The global Call for Code is well underway, we want to share some visual recognition models which could help you. These AI models can operate on the edge, which could be particularly useful for this years’ theme: disaster preparedness. How could visual recognition help in relief work? From satellite and drone imagery analysis, to classifying...
Built for anyone using data to create Jupyter Notebooks and other artifacts, this journey shows the power of the open source helper library PixieDust. With PixieDust, hosted on IBM Watson Studio, a developer or other user can quickly create charts, graphs, and tables without complex code, in an interactive and dynamic manner. In addition, PixieApps are used to embed UI elements directly in the Jupyter Notebook. Given an open source data provider like the city of San Francisco’s DataSF Open Data, PixieDust and IBM Watson Studio can empower the user to analyze and share data visualizations.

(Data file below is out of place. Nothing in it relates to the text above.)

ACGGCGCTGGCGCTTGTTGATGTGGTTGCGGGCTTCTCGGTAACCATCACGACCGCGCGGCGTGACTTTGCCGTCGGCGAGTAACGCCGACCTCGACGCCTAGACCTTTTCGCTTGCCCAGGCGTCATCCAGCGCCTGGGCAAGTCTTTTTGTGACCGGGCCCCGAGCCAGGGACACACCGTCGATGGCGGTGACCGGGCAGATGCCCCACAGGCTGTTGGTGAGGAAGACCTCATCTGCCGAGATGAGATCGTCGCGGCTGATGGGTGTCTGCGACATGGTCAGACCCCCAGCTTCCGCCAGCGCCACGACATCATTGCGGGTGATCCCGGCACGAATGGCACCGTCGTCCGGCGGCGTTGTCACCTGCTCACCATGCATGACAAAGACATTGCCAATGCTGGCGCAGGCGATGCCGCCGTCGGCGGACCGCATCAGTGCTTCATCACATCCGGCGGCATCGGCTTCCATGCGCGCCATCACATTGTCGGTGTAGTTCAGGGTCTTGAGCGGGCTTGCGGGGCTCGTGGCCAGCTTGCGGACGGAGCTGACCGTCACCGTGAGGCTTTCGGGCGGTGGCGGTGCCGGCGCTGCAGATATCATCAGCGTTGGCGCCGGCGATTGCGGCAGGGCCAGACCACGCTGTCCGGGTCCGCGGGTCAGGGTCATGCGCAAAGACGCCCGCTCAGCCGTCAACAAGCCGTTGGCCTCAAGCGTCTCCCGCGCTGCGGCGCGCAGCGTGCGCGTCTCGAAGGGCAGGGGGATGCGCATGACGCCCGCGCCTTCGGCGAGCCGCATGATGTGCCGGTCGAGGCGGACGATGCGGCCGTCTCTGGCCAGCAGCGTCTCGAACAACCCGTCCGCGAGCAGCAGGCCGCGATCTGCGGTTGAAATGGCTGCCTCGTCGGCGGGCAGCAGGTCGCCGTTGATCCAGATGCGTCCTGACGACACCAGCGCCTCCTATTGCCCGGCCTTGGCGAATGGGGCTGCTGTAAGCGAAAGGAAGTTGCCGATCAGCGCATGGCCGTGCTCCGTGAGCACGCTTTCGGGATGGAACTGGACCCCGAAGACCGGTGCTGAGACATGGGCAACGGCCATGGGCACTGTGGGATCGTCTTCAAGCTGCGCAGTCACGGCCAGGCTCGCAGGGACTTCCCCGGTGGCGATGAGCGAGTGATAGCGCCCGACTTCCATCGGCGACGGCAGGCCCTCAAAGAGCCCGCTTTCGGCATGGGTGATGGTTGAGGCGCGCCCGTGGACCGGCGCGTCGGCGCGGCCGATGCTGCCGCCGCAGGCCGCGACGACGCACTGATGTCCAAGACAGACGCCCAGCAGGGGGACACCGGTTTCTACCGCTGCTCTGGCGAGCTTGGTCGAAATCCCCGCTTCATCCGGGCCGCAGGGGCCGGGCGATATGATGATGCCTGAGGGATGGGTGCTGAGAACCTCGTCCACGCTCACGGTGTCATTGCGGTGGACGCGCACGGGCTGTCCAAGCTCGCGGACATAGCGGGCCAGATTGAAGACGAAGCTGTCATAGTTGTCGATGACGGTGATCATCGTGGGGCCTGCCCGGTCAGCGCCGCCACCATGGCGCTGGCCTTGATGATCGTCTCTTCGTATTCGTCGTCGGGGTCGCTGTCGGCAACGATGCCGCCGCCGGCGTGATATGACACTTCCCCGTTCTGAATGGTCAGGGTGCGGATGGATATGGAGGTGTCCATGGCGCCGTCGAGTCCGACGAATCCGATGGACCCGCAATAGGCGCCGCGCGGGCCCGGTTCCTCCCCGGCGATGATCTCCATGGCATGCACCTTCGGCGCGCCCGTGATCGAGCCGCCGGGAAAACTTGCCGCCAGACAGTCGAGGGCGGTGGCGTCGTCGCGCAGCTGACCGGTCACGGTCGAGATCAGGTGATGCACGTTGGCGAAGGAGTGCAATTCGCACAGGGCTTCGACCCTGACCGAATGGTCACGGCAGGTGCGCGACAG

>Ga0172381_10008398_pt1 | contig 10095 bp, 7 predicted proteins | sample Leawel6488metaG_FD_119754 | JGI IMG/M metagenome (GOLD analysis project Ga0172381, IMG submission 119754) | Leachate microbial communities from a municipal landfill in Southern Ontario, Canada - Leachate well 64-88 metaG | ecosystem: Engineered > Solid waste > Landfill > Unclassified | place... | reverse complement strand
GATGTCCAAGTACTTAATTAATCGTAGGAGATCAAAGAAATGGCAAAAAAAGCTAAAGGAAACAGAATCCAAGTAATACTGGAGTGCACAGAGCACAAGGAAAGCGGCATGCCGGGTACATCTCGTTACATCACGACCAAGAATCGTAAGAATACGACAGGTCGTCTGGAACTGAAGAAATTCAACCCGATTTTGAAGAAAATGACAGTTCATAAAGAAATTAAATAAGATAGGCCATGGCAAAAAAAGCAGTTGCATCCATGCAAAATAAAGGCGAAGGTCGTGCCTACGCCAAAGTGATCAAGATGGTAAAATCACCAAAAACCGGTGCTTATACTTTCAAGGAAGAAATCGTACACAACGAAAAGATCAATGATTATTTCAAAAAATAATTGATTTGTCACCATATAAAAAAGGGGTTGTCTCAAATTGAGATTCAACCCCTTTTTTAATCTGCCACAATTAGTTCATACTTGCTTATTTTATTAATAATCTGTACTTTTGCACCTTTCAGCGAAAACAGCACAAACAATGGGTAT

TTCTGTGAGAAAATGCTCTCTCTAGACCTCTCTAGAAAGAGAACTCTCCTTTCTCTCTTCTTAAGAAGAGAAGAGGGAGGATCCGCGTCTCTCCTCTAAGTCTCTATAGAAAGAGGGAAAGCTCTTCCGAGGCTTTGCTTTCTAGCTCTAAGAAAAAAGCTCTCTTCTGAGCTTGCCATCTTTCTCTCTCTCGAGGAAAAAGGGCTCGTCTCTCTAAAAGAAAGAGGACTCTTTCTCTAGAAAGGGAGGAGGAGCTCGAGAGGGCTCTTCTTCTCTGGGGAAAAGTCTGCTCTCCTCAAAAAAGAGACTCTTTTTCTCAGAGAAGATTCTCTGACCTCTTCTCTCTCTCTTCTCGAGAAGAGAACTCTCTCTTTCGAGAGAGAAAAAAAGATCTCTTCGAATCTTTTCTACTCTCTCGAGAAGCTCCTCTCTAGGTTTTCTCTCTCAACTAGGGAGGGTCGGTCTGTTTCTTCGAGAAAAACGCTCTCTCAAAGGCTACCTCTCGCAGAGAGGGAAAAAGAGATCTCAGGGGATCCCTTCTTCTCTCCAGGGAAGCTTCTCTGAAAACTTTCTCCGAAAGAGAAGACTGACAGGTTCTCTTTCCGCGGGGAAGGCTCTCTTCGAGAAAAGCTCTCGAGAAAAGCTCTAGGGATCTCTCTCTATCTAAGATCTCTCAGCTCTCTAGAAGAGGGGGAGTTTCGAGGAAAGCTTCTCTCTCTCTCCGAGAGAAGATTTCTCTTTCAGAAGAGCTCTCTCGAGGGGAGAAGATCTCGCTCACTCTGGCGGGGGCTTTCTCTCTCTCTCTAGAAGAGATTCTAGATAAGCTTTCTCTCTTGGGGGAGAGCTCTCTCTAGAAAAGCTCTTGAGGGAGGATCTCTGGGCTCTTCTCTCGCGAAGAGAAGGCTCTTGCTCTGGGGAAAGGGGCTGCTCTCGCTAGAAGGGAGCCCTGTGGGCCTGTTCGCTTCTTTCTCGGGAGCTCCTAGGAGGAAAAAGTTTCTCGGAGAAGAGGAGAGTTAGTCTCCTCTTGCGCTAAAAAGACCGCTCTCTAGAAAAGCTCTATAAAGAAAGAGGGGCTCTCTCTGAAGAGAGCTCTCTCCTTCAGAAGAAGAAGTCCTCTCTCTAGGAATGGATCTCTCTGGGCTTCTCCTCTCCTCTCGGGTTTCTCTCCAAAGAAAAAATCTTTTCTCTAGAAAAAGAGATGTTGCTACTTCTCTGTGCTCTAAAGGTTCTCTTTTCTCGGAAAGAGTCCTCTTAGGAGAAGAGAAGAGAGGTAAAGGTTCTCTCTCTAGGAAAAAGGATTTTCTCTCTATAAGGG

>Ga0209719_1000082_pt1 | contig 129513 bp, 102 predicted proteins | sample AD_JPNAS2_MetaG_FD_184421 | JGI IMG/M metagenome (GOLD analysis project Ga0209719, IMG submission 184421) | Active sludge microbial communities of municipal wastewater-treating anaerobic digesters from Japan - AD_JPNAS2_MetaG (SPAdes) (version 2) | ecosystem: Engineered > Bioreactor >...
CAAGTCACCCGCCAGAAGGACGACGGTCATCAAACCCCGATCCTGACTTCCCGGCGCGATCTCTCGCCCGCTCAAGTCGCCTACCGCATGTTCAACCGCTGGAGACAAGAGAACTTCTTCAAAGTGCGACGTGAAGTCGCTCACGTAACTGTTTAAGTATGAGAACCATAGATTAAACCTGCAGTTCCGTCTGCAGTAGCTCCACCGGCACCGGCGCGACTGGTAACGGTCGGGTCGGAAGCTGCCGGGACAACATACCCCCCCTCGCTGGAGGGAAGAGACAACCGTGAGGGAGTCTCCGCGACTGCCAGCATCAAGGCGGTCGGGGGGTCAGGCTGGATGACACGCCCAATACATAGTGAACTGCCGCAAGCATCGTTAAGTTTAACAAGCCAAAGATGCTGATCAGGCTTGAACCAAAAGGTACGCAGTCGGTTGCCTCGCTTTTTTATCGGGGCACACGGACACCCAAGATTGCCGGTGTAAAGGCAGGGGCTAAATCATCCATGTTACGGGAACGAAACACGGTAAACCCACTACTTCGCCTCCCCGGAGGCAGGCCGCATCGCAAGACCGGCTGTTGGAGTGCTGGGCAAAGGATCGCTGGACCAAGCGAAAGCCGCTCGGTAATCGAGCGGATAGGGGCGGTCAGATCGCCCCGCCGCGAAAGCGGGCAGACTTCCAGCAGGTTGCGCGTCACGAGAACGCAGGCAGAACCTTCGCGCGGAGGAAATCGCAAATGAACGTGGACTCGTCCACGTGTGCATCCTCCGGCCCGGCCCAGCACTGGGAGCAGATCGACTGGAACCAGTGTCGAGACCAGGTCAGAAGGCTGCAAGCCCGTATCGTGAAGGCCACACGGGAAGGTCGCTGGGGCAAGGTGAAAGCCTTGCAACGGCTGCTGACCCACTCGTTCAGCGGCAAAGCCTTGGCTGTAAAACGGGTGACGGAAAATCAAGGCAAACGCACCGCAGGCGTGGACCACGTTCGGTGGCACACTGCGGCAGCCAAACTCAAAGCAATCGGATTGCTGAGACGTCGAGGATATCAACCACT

DataSF Open Data provides hundreds of data sets from the city and county of San Francisco. In this pattern, we demonstrate how to incorporate open data into a Jupyter Notebook hosted on IBM Watson Studio, and how to quickly and easily create graphs and charts using PixieDust. We then use PixieApps to create UI elements that can be run directly in the Jupyter Notebook.
When you have completed this journey, you will understand how to:
- Load the provided notebook onto the IBM Watson Studio platform.
- DataSF Open Data traffic info is loaded into the Jupyter Notebook.
- The notebook analyzes the traffic info.
- You can interactively change charts and graphs.
- A PixieApp dashboard is created and can be interacted with.